The pope has arrived — and should feel right at home. He is, after all, an American. South American, but still American, and we New Worlders need to support one another.

I’m a big fan of Francis I, just as I was a big fan of John XXIII. For a while, I was also a fan of John’s successor, Paul VI — until 1968 when he made the fateful decision to reaffirm, in his encyclical Humanae Vitae, the Church’s opposition to contraception. 

The ban, contrary to what most Catholics may think, had only been Church doctrine for 38 years at that point — a relatively recent development.

It was instituted by Pius XI in 1930 in response to two societal developments:

Advancements in technology made condoms more reliable and easily accessible, and

Protestant denominations embraced the freedom this afforded people who wanted to practice what we now call “birth control.”

The Catholic Church never embraced anything that Protestants embraced because they were still miffed about the Reformation several hundred years earlier, when the Roman Catholic Church lost its religious monopoly in Europe. The Catholic hierarchy never forgave the Protestants for having the audacity to reform a terribly corrupt Church, and the hierarchs continue to resist reform even today, in particular the ban on contraception.

To be fair, they don’t oppose contraception only because of the Protestants (or, as they call themselves, Christians). Their opposition is also grounded in theology.

Bad theology.

Using a few imaginatively interpreted Bible passages, the male hierarchy concluded that all sexual activity must be open to the possibility of procreation, which, they say, is what makes sex sacred. Deliberately attempting to prevent conception, therefore, is “unnatural” and offensive to God.

This peculiar notion that certain select people can “read God’s mind” is called “natural law,” which leads to bad theology because it inevitably projects our own deep-seated hang-ups onto God.

Traditionalists would argue that it is the Church’s teaching, nonetheless, and cannot be changed.

Not true. The Church, for instance, once taught that the entire universe revolved around the Earth and branded Galileo a heretic for suggesting (actually proving) otherwise. Several centuries later, Pope John Paul II finally got around to admitting that Galileo was right. 

So if the Church could change its teaching about the structure of the entire universe, it can certainly change its teaching about contraception.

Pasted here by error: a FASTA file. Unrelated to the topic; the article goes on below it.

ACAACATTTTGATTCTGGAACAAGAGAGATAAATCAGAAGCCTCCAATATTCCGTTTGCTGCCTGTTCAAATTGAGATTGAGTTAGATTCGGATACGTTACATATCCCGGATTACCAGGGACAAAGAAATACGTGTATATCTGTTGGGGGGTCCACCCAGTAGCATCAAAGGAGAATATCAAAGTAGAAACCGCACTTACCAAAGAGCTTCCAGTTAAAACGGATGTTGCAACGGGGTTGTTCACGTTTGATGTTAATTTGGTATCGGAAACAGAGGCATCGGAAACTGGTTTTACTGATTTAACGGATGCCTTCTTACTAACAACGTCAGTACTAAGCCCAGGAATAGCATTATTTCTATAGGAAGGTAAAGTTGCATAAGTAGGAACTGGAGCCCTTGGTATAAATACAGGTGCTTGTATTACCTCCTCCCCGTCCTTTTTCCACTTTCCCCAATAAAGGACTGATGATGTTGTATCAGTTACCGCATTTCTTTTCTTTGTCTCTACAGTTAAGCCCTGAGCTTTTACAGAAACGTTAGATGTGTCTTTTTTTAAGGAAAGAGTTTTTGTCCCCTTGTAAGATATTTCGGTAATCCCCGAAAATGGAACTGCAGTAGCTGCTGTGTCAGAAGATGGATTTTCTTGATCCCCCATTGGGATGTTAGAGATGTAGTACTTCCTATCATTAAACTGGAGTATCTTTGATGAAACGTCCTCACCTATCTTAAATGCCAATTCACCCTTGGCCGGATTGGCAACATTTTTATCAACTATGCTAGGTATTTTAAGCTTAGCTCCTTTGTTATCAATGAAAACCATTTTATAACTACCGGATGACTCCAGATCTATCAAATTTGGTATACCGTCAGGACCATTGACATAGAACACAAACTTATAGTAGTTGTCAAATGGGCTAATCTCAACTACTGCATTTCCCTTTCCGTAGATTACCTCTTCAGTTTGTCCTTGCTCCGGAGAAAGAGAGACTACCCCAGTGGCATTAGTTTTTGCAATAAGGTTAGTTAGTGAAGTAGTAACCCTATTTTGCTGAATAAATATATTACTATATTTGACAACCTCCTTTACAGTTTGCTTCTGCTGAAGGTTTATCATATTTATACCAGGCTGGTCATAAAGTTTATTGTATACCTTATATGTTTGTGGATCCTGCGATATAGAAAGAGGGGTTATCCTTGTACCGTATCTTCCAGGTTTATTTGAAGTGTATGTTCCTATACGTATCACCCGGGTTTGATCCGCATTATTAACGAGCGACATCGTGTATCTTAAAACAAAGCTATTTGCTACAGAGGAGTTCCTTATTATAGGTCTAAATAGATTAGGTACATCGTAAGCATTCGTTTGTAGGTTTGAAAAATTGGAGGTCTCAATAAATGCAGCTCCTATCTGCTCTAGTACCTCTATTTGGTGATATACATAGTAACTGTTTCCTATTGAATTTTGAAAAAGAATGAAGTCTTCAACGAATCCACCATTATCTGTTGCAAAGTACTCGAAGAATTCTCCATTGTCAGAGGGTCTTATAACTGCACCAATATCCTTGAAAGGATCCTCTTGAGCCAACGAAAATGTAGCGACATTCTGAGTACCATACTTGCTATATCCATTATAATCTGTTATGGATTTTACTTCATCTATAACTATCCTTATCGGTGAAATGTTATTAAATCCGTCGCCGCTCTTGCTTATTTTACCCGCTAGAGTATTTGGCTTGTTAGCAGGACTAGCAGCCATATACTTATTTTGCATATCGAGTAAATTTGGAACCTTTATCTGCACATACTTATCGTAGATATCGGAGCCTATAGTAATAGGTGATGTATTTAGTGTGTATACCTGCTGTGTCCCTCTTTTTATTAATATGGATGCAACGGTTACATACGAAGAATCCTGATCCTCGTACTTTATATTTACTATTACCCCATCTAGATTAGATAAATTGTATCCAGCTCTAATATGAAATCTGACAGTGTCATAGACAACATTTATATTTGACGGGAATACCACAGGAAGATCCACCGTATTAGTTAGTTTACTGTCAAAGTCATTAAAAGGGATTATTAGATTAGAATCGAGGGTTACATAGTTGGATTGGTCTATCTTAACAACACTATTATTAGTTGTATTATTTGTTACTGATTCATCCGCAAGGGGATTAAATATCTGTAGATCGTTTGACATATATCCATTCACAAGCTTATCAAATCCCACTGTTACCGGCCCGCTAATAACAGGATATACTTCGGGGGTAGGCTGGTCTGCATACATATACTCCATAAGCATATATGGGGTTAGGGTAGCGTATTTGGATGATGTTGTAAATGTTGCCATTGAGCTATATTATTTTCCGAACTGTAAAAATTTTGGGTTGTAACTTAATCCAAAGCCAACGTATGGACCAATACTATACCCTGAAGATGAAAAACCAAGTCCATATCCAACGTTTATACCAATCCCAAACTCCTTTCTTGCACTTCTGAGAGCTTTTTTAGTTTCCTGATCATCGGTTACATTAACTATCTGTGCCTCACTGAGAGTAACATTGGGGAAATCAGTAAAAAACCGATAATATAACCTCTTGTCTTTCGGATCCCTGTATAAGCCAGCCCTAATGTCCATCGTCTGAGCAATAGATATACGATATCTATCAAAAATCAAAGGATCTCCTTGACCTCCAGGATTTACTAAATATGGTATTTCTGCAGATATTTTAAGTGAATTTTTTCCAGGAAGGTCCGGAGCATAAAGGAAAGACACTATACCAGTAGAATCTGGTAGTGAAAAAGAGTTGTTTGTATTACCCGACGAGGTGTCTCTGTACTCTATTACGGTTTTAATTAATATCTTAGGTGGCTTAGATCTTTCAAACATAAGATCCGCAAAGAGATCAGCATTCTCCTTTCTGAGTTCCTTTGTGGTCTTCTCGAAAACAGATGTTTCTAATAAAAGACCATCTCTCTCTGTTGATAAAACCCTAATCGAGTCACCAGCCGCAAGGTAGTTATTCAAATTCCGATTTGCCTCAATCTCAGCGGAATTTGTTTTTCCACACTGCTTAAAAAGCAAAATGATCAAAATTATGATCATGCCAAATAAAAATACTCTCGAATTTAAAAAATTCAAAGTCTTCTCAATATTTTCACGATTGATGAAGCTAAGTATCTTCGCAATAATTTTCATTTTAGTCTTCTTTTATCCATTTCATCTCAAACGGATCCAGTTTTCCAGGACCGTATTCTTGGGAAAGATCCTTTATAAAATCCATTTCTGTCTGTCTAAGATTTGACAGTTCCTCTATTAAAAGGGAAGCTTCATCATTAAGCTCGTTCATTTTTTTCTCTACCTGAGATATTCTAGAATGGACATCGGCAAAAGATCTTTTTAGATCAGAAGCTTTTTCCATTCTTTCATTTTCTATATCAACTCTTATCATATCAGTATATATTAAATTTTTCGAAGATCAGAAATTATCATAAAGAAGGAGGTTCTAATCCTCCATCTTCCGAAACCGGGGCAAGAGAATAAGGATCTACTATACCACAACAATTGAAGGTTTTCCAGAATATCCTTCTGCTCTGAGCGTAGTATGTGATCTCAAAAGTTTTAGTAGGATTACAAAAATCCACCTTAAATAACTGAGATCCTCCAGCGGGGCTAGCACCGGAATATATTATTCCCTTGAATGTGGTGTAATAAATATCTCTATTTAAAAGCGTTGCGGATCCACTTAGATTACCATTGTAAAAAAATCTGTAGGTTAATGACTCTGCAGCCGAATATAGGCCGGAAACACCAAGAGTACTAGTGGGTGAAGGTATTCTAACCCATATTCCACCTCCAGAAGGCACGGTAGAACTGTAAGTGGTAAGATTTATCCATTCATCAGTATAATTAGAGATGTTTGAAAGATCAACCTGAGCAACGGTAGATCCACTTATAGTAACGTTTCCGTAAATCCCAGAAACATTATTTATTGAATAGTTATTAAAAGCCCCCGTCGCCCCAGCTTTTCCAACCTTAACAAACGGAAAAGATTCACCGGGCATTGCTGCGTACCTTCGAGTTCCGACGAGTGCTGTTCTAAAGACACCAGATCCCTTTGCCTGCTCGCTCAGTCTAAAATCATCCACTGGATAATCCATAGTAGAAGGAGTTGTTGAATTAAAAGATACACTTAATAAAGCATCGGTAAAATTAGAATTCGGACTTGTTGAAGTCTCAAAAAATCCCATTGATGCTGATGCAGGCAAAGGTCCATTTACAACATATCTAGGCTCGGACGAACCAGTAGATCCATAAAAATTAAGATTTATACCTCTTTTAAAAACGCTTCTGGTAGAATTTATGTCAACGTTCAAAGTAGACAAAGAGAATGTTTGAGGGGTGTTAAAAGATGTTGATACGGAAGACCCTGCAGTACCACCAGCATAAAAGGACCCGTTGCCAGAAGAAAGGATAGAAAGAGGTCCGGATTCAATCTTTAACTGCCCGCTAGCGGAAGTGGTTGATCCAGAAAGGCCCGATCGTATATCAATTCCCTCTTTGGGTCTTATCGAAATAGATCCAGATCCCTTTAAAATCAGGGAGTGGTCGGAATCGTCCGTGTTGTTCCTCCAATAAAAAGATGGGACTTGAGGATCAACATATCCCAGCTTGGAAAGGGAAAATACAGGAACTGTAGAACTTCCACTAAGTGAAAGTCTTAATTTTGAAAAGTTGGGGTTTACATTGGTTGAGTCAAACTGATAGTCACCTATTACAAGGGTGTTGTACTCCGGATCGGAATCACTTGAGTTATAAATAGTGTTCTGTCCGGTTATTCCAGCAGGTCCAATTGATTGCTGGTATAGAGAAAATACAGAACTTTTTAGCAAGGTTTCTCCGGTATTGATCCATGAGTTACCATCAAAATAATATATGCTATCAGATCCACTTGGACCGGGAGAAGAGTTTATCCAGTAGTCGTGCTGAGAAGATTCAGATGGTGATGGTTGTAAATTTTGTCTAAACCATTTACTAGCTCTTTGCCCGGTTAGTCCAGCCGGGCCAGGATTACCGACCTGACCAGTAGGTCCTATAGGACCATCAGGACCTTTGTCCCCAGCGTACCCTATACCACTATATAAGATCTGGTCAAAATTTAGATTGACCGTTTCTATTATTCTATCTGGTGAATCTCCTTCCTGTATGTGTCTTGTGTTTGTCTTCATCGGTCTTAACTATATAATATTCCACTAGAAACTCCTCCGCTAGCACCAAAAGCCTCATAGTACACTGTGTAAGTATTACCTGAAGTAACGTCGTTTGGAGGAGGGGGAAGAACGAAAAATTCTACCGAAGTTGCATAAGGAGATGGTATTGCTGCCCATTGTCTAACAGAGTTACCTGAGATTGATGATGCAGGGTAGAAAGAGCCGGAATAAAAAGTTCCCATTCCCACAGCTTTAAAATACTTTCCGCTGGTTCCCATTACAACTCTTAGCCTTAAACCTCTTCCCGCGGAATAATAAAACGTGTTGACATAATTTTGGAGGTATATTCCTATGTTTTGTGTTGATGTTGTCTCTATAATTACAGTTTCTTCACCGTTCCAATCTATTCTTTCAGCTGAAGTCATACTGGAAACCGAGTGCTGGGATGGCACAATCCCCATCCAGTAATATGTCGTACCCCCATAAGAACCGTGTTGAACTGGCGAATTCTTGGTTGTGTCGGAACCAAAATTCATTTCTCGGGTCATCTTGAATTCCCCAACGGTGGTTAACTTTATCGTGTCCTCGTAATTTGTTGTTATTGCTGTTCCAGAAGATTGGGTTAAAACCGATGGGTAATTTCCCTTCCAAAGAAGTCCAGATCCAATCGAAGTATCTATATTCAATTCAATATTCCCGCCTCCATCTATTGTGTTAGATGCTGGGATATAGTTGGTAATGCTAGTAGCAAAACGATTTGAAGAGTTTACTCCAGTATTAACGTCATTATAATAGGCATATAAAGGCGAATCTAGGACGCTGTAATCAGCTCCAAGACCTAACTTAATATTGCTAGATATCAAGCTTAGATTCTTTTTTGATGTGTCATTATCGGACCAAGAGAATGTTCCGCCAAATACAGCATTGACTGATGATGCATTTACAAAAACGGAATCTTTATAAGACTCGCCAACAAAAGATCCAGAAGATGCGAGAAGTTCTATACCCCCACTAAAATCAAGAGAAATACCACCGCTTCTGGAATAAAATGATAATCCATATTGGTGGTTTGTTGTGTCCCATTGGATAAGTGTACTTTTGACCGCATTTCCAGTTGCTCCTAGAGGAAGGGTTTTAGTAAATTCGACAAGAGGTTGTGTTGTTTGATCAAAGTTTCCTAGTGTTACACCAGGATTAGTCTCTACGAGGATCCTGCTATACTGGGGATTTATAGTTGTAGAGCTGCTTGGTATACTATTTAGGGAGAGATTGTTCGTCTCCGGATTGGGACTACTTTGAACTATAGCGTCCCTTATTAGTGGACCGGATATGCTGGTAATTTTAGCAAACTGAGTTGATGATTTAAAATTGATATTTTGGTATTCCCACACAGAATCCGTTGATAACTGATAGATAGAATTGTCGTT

In fact, a commission in the 1960s, established by the pope himself, recommended, by a wide margin, precisely that: overturning the ban. But those resistant to change convinced Paul VI that such a move would undermine papal authority. So he upheld the ban, which had the ironic consequence of … undermining papal authority. Most American Catholics, then and now, disagree with the Church’s teaching on contraception and widely disobey the ban.

Traditionalists say, “We can’t just change our teaching to keep up with every whim and trend in an ever-changing society!”

That’s true. The Church, however, can change its teaching based on better theology. 

Refinements and elaborations can be filled in by the professional theologians, but here is the outline of a theological argument in favor of birth control:

Procreation is not the only thing that makes sex sacred. First and foremost, sexual intercourse is an expression of love between committed partners. New life can be a beautiful (and sacred) outcome of that expression, but that is not its only purpose. After all, just as sex without love falls short of the sacred, so does procreation without love.

Our highest priority, therefore, should be emphasizing the importance of sex with love and commitment. 

So if authentic expression of love is what makes sex holy, then we must be more than mere procreating machines. We need to be responsible partners, deciding (insofar as technology allows) if and when we will bring children into the world. This reflects an evolving and more mature relationship with the divine — moving at long last beyond our outdated, childish model. 

Bringing life into the world intentionally, then, becomes a sacred act, whereas bringing life into the world randomly and accidentally is, well, less.

When two committed lovers exert a measure of control over when they take this important step, they are showing great respect for the sacredness of life, not disrespect. Contraception allows for this kind of thoughtful intentionality, and it should be encouraged, not discouraged. 

Bringing fewer unwanted children into the world is a good thing. Bringing wanted children into the world is a great thing. Contraception provides a valuable tool to achieve both, so it should be supported theologically.

Pope Francis can begin to reverse the loss of papal authority by encouraging theologians to provide a solid basis for transcending the Church’s wrong-headed opposition to contraception. 

He can also encourage development of a strong theological foundation for ordaining women deacons (and eventually priests), making celibacy optional for clergy, and, eventually, affirming same-sex marriage.

Getting this long-derailed Church back on track is a formidable task, to be sure, but if anyone can do it, Francis can.

I have faith in him.

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